Life is a great leveller. The Russians thought they had found an easy way to launder money by simply moving it to banks in Cyprus.
The Cyprian banks thought they had found an easy way to make more money on that money by investing it in Greece.
Trouble started once the Greeks decided that the borrowed money was as good as their own, and did not have to be returned. This left the Cyprian banks reeling with big holes in their balance sheets.
The Cyprian banks were too big to be rescued by the Cyprian government. Hence, they needed to be bailed out by an institution which was bigger than the Cyprian government. The International Monetary Fund(IMF) and the European Union(EU) moved in together and agreed to handover € 10 billion (or around $13billion) to the Cyprian government.
But there was the risk of the Cyprian government also deciding to behave like the Greeks had before them, and treat the € 10 billion bailout as their own money. So, the IMF and the EU demanded some sacrifices to be made by Cyprus as well.
A plan was made to forfeit a part of the deposits lying in Cyprian banks. A levy of 6.75% was proposed on deposits of less than €100,000 and 9.9% on deposits above that. Of course this did not go down well with the people of the country and they protested. So did its Parliament.
The plan was modified. And it was decided that the government will seize deposits greater than €100,000 lying in the Popular Bank of Cyprus (better known as Laiki Bank), the second largest bank in the country.
This move was accepted by Cyprus because deposits greater than €100,000 were largely held by the Russians. As The Huffington Post wrote “The country of about 800,000 people has a banking sector eight times larger than its gross domestic product, with nearly a third of the roughly 68 billion euros in the country’s banks believed to be held by Russians.” Hence, the move of seizing deposits greater than €100,000 did not impact citizens of Cyprus in a direct way. It ended up screwing the Russians. As I said at the beginning life is a great leveller.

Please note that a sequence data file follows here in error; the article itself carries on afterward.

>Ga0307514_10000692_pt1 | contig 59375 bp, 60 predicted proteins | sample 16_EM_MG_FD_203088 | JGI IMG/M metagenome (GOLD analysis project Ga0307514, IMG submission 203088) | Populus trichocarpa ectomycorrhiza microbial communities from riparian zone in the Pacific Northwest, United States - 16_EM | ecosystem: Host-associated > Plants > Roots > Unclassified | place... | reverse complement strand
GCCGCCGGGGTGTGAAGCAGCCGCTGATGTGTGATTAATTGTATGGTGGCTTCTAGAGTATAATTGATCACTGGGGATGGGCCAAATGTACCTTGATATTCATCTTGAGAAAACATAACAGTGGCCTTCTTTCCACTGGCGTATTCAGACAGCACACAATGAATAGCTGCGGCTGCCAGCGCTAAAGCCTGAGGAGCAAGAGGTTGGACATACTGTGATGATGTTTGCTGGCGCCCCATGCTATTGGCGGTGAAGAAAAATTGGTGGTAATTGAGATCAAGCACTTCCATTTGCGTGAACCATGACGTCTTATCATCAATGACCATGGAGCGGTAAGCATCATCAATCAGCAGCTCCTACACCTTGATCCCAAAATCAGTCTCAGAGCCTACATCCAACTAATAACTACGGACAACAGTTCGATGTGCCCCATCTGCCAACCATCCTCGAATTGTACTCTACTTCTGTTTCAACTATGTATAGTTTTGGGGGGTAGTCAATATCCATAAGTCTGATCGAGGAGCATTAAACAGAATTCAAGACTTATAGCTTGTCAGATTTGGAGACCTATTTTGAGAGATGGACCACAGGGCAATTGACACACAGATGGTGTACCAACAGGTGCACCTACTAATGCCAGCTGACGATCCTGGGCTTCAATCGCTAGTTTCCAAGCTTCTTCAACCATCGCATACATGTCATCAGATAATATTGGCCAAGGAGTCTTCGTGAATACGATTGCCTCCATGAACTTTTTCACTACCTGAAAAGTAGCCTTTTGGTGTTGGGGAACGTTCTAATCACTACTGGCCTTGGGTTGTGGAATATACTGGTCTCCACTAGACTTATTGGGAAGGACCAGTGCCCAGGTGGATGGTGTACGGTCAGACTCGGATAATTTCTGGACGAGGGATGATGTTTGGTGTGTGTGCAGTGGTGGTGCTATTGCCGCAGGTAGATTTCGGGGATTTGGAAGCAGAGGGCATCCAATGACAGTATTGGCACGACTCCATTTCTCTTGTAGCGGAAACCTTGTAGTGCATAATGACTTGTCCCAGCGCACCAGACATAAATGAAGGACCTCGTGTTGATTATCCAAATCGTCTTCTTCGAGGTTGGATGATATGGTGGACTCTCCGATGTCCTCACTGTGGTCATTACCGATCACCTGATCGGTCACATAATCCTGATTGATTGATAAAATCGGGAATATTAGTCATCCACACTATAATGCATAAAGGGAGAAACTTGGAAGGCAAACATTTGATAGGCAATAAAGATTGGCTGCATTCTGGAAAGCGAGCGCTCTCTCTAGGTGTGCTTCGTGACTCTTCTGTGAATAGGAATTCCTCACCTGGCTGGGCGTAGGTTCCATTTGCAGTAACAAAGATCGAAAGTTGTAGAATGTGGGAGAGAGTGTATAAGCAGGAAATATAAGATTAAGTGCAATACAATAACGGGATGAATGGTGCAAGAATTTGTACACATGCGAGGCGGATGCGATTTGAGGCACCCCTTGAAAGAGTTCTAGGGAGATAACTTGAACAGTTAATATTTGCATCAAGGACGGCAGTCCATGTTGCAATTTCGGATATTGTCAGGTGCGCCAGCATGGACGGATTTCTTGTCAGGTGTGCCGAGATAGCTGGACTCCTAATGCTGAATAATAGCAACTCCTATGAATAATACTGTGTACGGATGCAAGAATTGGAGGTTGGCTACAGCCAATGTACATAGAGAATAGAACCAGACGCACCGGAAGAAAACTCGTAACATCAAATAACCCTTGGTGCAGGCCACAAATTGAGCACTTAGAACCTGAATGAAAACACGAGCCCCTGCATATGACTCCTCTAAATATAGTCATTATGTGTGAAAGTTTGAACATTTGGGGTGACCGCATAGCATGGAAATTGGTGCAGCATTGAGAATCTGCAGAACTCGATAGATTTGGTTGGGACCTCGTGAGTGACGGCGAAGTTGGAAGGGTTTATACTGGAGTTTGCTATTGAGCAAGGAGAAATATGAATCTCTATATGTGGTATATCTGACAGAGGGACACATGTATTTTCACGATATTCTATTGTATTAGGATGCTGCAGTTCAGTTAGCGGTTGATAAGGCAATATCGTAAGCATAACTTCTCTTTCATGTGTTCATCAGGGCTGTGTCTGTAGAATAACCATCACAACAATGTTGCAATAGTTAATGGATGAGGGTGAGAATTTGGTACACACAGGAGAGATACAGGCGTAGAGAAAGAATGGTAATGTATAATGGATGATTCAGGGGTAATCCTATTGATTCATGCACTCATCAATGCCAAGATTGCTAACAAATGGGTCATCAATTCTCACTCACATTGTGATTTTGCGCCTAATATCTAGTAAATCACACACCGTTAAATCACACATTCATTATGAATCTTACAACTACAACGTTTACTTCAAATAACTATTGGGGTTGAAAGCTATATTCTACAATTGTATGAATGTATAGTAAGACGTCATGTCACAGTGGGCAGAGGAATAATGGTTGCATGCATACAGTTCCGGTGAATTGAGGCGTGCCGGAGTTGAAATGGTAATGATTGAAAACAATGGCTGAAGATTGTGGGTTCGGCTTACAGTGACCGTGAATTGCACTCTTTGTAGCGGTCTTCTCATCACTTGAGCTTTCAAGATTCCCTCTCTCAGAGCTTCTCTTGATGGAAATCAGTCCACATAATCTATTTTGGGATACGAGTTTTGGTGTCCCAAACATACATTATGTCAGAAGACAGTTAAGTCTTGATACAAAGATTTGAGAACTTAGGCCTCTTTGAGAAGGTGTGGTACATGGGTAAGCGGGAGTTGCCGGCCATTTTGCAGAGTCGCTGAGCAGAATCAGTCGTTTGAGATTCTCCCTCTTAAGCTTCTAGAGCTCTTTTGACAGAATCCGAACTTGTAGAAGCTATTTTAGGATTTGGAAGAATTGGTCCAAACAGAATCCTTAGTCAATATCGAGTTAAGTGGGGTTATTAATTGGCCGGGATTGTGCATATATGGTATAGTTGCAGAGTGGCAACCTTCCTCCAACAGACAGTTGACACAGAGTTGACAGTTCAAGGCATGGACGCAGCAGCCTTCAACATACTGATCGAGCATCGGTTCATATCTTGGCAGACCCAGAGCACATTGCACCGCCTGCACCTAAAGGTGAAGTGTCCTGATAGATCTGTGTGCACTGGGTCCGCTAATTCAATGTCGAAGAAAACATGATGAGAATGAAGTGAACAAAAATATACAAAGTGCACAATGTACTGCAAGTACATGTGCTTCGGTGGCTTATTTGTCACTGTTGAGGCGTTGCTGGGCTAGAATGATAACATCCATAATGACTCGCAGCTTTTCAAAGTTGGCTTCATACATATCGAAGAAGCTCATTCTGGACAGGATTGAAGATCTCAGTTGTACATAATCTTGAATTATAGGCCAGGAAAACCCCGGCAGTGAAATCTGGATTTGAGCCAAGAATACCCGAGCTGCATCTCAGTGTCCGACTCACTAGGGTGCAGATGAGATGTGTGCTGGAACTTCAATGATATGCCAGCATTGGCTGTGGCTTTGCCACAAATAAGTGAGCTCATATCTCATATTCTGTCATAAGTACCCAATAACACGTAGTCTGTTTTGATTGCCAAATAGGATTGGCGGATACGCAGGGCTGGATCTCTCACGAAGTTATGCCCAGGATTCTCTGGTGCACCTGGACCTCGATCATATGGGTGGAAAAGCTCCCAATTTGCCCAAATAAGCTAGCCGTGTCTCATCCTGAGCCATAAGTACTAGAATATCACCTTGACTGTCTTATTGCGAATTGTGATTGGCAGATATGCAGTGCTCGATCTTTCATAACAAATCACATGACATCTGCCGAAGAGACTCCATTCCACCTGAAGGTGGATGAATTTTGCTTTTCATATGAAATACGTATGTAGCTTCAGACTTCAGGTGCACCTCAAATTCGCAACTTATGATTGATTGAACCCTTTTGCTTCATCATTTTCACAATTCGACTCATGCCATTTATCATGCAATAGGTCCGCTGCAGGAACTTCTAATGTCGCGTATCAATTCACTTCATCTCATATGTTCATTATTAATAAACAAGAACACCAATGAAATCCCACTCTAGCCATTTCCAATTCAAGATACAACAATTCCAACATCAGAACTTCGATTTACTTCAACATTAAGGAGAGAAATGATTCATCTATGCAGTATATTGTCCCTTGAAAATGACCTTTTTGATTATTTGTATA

But that does not mean that Cyprus would not have to bear any cost of such a move. Cyprus had positioned itself as a tax haven, to attract money from all over the world. And with the government moving to seize deposits greater than €100,000, it has lost its core industry of banking. Russians and other investors across the world who used Cyprian banks to launder money, will think twice before moving any money into the country. They will also move out the money they have in the country, once the capital controls are relaxed. As Ambrose Evans-Pritchard writes in The Telegraph “The country has just lost its core industry, a banking system with assets equal to eight times GDP, and has little to replace it with.”